Some teachers train for a second job, activists

Some teachers train for a second job, activists

GREENVILLE - A small group of teachers met in Greenville Wednesday to learn how to become activists in the fight for public education.

North Carolina Association of Educators is a group that fights for teachers rights in the state. Two dozen teachers met at the Sheppard Memorial Library to learn techniques for motivating others to get involved.

According to NCAE organizer Bryan Proffitt, that can be as simple as getting someone to come to a rally, or give them the courage to speak up.

Teachers have already gone to Raleigh to protest at the capitol, including Tara Speicher, a teacher at Ridgewood Elementary School.

"Yeah we go to rallies," said Speicher. "We went in the legislature building, chanting and shouting."

The workshop was a couple of hours long, but people in attendance said the real work starts after the class ends.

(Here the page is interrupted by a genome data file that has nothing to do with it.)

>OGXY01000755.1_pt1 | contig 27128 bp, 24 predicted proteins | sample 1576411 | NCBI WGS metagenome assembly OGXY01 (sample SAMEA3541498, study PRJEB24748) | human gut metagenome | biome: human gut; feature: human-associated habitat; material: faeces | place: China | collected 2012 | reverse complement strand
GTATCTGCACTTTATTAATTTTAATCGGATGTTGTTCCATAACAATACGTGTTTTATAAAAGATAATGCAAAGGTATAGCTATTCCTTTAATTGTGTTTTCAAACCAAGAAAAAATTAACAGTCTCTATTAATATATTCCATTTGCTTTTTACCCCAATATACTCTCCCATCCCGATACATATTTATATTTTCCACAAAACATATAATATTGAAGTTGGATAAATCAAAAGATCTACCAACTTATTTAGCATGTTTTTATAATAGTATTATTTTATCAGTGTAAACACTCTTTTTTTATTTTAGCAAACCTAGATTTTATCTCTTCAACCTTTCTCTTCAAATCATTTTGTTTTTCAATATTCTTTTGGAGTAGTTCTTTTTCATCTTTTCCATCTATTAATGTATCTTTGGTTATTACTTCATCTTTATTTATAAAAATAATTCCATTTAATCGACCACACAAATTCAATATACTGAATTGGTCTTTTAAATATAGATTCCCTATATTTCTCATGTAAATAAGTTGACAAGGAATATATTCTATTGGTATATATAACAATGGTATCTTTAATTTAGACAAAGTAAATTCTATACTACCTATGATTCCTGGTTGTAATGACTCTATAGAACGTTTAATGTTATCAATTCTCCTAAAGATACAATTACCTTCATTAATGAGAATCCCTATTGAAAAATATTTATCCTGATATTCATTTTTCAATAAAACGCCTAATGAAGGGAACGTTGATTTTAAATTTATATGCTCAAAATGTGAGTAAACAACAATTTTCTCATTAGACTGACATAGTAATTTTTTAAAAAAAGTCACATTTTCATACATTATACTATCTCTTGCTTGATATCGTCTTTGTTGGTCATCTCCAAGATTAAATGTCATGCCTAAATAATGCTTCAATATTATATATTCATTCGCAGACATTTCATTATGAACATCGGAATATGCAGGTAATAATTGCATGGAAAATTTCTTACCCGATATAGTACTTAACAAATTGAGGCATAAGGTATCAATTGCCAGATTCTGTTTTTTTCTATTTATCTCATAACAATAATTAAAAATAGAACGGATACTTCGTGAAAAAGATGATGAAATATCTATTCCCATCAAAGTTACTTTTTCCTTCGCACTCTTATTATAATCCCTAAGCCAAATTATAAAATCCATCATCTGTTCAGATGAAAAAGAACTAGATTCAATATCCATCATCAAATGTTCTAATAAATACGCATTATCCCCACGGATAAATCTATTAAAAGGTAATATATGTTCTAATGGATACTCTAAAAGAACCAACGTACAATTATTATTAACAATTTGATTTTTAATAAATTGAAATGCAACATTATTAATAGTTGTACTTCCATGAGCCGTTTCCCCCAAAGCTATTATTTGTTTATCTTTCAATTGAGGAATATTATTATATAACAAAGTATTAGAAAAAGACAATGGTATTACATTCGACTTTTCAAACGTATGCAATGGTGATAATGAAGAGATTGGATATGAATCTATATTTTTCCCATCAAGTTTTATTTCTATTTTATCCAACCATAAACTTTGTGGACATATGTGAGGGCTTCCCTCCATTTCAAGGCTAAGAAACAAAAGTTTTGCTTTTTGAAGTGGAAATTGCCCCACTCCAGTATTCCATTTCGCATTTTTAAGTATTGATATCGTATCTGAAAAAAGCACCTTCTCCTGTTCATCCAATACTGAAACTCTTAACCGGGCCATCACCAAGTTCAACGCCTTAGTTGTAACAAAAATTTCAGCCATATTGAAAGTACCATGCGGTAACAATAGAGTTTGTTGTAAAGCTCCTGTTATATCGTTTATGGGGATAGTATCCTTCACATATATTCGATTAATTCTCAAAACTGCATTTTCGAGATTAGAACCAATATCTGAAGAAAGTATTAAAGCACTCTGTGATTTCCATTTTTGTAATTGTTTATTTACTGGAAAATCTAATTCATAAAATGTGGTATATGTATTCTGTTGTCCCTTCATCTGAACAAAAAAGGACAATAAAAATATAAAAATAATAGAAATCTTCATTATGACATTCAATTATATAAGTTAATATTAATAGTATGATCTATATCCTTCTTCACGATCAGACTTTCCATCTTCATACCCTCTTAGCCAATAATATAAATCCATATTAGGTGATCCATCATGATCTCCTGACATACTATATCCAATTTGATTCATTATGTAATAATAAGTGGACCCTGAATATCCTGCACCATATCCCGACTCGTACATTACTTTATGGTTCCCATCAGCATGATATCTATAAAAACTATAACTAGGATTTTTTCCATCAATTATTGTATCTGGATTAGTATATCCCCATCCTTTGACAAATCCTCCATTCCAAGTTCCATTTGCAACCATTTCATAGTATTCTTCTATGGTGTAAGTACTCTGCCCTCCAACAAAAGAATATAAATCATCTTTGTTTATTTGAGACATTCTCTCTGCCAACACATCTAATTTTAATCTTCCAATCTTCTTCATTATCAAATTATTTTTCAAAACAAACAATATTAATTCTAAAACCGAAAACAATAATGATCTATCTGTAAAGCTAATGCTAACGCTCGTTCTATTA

"Teachers need to understand the situation that we face as educators, not only are we attacked financially, but also our jobs are at stake and the future of the educational system," said Collin Medina.

"We're trying to get people fired up to join the fight for public education," said Speicher.

Since last Thursday, both the state house and senate have approved a budget bill that will bring teachers in the state the first raise they've had in six years. However, teachers believe the raise is unfair to teachers with decades of experience.

Governor Pat McCrory said Wednesday he would sign the bill later in the week.

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